Water reform: South could get more than $60m

Despite more than $60 million being on offer for three waters reforms in Otago and Southland, do not expect councils to "write blank cheques" at this stage.

Yesterday, the Government outlined how the $761 million funding it announced last month would be doled out regionally.

There is a share of $41.2 million on offer for Otago councils if they sign a memorandum of understanding (MoU) and enter an agreement that specifies what the money can be spent on and conditions attached to the funding.

Dunedin Mayor Aaron Hawkins said the Dunedin City Councils’ share of the money — $7.92 million directly, plus the council’s share of the wider $20.6million regional allocation — was being made available on a "no regrets" basis, "meaning we’re not being asked to commit to any longer-term decisions around our water assets at this point".

But he would not say categorically yesterday if Dunedin was going to sign up for the Government three waters stimulus and reform funding.

"I’m not going to write blank cheques at this point, we’ll wait and see what the MoU says. Ultimately it’ll be up to the council to decide whether or not to sign it, and enter into the funding agreement, at the August 25 council meeting."

Southland Mayor Gary Tong said at first glance was he was "more than happy" with the funding formula that took geography into account, as well as population.

His council received the largest share of direct funding in the Southland region.

"There’s still a lot of work to do yet," Mr Tong said.

"There’s a lot of discussions to be had yet — it’s not all about the funding.

"It’s about what’s in the MoU and it’s ... about what does their funding agreement mean."

Central Otago Mayor Tim Cadogan said he was "looking forward to discussions with councillors this month on the best way forward for Central Otago".

Central Otago District Council chief executive Sanchia Jacobs said the proposed reforms had been on the radar for some time; infrastructure services executive manager Julie Muir was working with neighbouring councils to investigate what a collaborative approach to the delivery of drinking, waste and stormwater services could look like.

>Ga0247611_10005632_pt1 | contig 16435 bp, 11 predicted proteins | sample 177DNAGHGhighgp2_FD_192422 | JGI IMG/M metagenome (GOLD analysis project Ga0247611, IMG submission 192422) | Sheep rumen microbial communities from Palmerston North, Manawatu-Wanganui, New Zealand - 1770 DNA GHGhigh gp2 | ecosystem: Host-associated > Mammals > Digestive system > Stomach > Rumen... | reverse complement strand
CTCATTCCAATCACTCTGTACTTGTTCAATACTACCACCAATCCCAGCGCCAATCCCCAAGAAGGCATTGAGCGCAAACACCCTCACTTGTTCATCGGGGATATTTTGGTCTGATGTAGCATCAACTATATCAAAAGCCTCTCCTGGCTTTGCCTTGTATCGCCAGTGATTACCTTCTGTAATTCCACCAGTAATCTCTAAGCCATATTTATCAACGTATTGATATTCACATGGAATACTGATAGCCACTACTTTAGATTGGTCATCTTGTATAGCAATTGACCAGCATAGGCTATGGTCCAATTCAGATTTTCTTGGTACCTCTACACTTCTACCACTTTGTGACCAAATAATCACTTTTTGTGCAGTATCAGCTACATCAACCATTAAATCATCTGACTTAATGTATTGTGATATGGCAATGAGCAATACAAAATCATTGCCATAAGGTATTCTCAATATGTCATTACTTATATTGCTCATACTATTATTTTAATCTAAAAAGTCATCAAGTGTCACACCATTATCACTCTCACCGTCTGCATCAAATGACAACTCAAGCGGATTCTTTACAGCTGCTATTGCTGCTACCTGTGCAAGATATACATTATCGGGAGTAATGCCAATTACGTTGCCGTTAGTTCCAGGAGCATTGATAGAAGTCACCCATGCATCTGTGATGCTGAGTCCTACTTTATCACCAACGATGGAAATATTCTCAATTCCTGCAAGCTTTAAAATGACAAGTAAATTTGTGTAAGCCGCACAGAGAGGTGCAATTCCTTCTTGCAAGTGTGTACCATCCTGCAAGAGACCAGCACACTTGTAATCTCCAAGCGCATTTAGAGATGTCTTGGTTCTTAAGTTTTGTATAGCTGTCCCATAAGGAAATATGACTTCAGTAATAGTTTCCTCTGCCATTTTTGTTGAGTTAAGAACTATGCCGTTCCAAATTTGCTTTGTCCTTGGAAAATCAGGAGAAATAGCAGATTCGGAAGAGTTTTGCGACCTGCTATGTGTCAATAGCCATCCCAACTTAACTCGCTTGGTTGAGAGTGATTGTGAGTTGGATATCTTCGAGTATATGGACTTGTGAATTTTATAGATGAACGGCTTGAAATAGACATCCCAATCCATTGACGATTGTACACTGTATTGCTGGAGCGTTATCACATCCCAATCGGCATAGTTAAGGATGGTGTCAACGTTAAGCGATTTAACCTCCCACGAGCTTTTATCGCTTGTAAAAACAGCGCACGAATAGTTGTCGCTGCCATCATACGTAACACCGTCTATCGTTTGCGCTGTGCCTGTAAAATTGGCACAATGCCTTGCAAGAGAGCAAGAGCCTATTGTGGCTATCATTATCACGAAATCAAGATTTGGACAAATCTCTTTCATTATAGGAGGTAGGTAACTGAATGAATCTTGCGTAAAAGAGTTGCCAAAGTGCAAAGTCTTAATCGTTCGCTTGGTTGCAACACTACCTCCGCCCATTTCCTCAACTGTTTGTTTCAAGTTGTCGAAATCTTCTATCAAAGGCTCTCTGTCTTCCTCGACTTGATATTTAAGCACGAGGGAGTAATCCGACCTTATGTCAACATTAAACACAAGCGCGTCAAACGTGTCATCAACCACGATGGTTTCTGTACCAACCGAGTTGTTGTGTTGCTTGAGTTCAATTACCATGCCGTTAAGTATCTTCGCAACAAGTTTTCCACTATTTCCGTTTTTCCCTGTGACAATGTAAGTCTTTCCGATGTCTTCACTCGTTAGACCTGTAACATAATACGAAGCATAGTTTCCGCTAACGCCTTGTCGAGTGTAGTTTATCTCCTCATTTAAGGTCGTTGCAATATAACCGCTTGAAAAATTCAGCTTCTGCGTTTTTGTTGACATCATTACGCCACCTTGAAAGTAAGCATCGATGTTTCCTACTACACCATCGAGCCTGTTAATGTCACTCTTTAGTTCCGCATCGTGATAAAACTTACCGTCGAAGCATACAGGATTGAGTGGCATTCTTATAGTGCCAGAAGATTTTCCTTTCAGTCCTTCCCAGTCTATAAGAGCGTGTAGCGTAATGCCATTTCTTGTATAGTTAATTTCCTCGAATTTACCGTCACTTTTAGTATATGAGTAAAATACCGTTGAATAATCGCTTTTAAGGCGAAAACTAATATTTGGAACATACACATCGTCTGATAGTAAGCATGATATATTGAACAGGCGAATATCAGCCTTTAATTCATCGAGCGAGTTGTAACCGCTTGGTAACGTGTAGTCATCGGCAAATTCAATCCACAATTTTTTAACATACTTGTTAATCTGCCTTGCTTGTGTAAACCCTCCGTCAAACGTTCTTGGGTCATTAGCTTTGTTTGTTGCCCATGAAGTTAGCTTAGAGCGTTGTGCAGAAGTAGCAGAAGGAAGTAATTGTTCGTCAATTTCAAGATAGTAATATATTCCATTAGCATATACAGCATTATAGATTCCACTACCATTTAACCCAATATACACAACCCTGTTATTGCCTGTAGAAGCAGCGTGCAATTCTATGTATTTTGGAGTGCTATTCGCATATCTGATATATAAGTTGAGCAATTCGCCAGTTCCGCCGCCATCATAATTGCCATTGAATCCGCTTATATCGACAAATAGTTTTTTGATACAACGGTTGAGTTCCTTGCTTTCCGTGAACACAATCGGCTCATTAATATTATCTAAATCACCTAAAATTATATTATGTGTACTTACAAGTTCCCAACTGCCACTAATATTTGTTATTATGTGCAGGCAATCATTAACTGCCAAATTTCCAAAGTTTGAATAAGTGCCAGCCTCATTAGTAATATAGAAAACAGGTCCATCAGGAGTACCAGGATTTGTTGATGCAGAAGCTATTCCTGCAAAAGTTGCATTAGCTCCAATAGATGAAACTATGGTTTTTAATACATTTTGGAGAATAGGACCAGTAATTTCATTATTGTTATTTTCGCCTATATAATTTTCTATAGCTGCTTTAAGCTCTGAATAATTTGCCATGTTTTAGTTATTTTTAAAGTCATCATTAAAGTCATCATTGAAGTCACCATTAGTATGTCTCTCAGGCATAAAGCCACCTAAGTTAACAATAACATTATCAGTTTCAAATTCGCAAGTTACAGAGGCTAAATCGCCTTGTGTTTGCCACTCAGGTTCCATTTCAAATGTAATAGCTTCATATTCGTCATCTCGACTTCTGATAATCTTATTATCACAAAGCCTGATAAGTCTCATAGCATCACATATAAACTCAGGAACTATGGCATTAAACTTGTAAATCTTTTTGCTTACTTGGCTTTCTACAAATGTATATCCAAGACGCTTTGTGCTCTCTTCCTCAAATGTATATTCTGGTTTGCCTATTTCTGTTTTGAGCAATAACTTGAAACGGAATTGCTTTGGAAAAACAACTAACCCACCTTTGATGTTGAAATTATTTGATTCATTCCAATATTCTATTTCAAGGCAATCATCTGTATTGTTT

Mr Hawkins said "the big question at the moment" was how councils could come to an equitable outcome with the balance of the regional funding.

Local Government Minister Nanaia Mahuta said councils had until August 31 to opt in to the programme by signing an MoU with the Crown; from then the councils in each region had until September 30 to decide how to distribute the regional funds.

A notional funding formula was also announced yesterday: a council’s population base, as a representation of the number of water connections the council serviced, would account for 75% of its funding.

The land area the council covered, to account for the higher costs per connection in areas with low population density, would receive a 25% weighting in the formula.

Each Government funding package included a direct allocation to territorial authorities (50%) and a regional one (50%).

After councils entered the MoU they must then enter an agreement that specifies what the money could be spent on and conditions attached to the funding — they would then create delivery plans specifying the projects they would use the money for.

The Government promised three waters reform after hearings about the 2016 Havelock North campylobacter outbreak in which 5000 people fell ill and up to four died, Ms Mahuta said.

Yesterday’s funding was also a key component in the Government infrastructure investment as a stimulus response to the Covid-19 economic slowdown.

Mr Hawkins said the Dunedin City Council expected further details on the allocation of the funding in the coming days.

The money would be used to accelerate work in its current long-term plan, both to renew ageing three waters infrastructure and in asset management planning.

When the initial funding announcement was made last month, Mr Hawkins said an "absolute bottom line" for the reforms must be that the assets remain in public ownership.

"The Government have been very clear — whatever the outcome, we’ll end up with water assets that stay in public ownership," he said yesterday.

"We’re very keen to see how they will ensure that happens, regardless of any future Government’s priorities."


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